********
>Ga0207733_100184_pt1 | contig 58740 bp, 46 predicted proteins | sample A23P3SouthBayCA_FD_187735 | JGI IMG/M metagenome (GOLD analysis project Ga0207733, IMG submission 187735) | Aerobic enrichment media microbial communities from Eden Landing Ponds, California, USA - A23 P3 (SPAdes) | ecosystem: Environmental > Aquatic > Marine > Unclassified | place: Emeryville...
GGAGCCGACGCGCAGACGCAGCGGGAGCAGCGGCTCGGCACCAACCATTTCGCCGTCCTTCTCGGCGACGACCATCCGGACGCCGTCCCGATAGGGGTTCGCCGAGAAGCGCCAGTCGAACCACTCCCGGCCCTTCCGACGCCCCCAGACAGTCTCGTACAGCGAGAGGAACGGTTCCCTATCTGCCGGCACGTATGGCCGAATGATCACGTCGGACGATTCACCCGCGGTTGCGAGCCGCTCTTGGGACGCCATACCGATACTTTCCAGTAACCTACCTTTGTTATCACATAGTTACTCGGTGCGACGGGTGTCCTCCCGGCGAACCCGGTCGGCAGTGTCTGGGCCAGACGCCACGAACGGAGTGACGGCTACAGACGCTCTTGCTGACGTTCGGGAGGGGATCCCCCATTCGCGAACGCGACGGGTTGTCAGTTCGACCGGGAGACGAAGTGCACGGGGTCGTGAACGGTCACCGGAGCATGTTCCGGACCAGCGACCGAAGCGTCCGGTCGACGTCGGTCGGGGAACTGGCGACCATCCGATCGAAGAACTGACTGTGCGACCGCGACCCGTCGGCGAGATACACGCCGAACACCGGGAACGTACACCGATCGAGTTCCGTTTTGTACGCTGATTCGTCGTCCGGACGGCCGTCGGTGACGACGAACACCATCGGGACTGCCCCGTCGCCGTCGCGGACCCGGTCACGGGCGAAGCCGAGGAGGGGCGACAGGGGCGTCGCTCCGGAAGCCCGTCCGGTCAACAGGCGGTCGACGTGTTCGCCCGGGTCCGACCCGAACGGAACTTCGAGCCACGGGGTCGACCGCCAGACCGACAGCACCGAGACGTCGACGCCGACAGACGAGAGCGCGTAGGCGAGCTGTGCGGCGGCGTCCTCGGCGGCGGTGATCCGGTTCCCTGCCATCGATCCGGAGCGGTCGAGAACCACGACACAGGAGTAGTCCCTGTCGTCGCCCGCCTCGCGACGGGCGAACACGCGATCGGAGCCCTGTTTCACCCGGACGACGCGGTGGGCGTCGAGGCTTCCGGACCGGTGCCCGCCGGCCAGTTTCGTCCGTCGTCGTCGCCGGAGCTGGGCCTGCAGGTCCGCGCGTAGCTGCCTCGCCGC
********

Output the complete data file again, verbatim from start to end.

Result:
>Ga0207733_100184_pt1 | contig 58740 bp, 46 predicted proteins | sample A23P3SouthBayCA_FD_187735 | JGI IMG/M metagenome (GOLD analysis project Ga0207733, IMG submission 187735) | Aerobic enrichment media microbial communities from Eden Landing Ponds, California, USA - A23 P3 (SPAdes) | ecosystem: Environmental > Aquatic > Marine > Unclassified | place: Emeryville...
GGAGCCGACGCGCAGACGCAGCGGGAGCAGCGGCTCGGCACCAACCATTTCGCCGTCCTTCTCGGCGACGACCATCCGGACGCCGTCCCGATAGGGGTTCGCCGAGAAGCGCCAGTCGAACCACTCCCGGCCCTTCCGACGCCCCCAGACAGTCTCGTACAGCGAGAGGAACGGTTCCCTATCTGCCGGCACGTATGGCCGAATGATCACGTCGGACGATTCACCCGCGGTTGCGAGCCGCTCTTGGGACGCCATACCGATACTTTCCAGTAACCTACCTTTGTTATCACATAGTTACTCGGTGCGACGGGTGTCCTCCCGGCGAACCCGGTCGGCAGTGTCTGGGCCAGACGCCACGAACGGAGTGACGGCTACAGACGCTCTTGCTGACGTTCGGGAGGGGATCCCCCATTCGCGAACGCGACGGGTTGTCAGTTCGACCGGGAGACGAAGTGCACGGGGTCGTGAACGGTCACCGGAGCATGTTCCGGACCAGCGACCGAAGCGTCCGGTCGACGTCGGTCGGGGAACTGGCGACCATCCGATCGAAGAACTGACTGTGCGACCGCGACCCGTCGGCGAGATACACGCCGAACACCGGGAACGTACACCGATCGAGTTCCGTTTTGTACGCTGATTCGTCGTCCGGACGGCCGTCGGTGACGACGAACACCATCGGGACTGCCCCGTCGCCGTCGCGGACCCGGTCACGGGCGAAGCCGAGGAGGGGCGACAGGGGCGTCGCTCCGGAAGCCCGTCCGGTCAACAGGCGGTCGACGTGTTCGCCCGGGTCCGACCCGAACGGAACTTCGAGCCACGGGGTCGACCGCCAGACCGACAGCACCGAGACGTCGACGCCGACAGACGAGAGCGCGTAGGCGAGCTGTGCGGCGGCGTCCTCGGCGGCGGTGATCCGGTTCCCTGCCATCGATCCGGAGCGGTCGAGAACCACGACACAGGAGTAGTCCCTGTCGTCGCCCGCCTCGCGACGGGCGAACACGCGATCGGAGCCCTGTTTCACCCGGACGACGCGGTGGGCGTCGAGGCTTCCGGACCGGTGCCCGCCGGCCAGTTTCGTCCGTCGTCGTCGCCGGAGCTGGGCCTGCAGGTCCGCGCGTAGCTGCCTCGCCGC